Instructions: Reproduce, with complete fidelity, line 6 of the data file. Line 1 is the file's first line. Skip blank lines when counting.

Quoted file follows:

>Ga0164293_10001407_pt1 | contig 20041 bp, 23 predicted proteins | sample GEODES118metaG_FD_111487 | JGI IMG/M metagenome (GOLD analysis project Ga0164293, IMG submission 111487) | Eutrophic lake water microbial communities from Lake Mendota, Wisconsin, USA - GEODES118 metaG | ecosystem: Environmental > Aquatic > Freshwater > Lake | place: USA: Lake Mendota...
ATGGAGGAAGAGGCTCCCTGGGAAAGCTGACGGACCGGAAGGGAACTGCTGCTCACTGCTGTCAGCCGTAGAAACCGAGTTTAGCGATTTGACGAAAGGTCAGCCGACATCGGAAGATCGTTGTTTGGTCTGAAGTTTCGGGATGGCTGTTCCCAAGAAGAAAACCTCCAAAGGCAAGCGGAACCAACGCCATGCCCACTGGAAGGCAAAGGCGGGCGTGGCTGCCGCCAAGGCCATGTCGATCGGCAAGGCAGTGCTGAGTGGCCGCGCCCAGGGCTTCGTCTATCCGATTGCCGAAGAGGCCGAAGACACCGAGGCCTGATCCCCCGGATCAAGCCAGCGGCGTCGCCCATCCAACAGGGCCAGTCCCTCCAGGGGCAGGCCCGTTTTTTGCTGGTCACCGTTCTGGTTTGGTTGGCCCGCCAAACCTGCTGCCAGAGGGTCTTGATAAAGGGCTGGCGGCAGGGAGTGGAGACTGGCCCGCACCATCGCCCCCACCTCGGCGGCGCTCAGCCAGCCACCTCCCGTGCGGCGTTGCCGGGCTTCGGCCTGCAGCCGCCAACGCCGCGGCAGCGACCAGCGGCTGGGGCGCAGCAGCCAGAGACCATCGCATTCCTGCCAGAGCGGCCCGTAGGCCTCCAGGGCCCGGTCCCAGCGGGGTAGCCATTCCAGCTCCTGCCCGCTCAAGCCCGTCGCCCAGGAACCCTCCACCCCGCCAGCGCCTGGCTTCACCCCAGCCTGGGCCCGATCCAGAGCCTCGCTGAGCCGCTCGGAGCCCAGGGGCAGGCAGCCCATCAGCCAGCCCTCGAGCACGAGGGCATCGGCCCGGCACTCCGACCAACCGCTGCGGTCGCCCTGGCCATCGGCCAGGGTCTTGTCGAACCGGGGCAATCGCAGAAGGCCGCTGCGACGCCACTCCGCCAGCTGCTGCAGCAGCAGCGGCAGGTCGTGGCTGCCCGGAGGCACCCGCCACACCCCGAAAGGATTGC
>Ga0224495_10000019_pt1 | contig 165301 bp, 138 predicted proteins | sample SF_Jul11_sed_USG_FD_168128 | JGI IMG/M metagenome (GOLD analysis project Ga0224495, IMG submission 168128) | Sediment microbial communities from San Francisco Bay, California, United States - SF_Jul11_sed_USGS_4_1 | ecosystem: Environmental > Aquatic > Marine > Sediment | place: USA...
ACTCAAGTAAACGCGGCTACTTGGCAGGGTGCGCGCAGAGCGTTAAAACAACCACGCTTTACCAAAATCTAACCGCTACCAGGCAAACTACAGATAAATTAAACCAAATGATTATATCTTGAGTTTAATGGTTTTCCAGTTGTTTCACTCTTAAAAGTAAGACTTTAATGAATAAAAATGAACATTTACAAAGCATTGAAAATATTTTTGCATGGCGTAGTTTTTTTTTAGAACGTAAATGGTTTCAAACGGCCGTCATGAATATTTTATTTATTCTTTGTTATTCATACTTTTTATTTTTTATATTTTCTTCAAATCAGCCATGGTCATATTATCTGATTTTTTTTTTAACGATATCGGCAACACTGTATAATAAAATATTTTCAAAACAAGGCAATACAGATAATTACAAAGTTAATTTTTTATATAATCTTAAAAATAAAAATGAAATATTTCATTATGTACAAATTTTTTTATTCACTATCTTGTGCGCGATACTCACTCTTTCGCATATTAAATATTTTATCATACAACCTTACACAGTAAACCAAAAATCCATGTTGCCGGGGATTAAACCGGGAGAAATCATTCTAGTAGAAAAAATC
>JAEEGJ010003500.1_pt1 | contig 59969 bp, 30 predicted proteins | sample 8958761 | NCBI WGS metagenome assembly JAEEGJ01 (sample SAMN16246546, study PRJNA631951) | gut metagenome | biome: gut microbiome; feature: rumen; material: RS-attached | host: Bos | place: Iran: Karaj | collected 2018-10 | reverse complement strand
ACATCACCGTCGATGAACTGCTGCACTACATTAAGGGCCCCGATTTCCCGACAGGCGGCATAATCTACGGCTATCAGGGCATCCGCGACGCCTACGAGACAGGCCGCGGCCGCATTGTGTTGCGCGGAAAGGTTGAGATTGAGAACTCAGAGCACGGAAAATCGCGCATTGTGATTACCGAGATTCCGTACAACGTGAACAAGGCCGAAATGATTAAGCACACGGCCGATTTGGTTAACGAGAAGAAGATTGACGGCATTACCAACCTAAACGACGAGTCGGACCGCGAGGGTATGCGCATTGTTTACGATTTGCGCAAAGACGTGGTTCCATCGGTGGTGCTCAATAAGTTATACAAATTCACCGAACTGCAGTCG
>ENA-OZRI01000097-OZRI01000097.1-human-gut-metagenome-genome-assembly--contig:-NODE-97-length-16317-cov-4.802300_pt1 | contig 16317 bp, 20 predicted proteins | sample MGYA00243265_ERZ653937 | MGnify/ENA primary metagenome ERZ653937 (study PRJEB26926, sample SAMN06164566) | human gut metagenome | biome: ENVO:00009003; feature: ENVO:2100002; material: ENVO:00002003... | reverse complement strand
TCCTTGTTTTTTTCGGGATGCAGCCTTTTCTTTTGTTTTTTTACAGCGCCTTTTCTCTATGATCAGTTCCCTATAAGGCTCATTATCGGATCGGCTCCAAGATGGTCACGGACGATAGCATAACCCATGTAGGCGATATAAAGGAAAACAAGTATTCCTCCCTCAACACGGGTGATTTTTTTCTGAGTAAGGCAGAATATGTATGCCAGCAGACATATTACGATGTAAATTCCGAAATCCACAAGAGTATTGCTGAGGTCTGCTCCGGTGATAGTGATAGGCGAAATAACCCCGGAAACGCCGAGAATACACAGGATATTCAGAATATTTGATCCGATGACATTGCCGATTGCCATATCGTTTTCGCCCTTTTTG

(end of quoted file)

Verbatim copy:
ACATCACCGTCGATGAACTGCTGCACTACATTAAGGGCCCCGATTTCCCGACAGGCGGCATAATCTACGGCTATCAGGGCATCCGCGACGCCTACGAGACAGGCCGCGGCCGCATTGTGTTGCGCGGAAAGGTTGAGATTGAGAACTCAGAGCACGGAAAATCGCGCATTGTGATTACCGAGATTCCGTACAACGTGAACAAGGCCGAAATGATTAAGCACACGGCCGATTTGGTTAACGAGAAGAAGATTGACGGCATTACCAACCTAAACGACGAGTCGGACCGCGAGGGTATGCGCATTGTTTACGATTTGCGCAAAGACGTGGTTCCATCGGTGGTGCTCAATAAGTTATACAAATTCACCGAACTGCAGTCG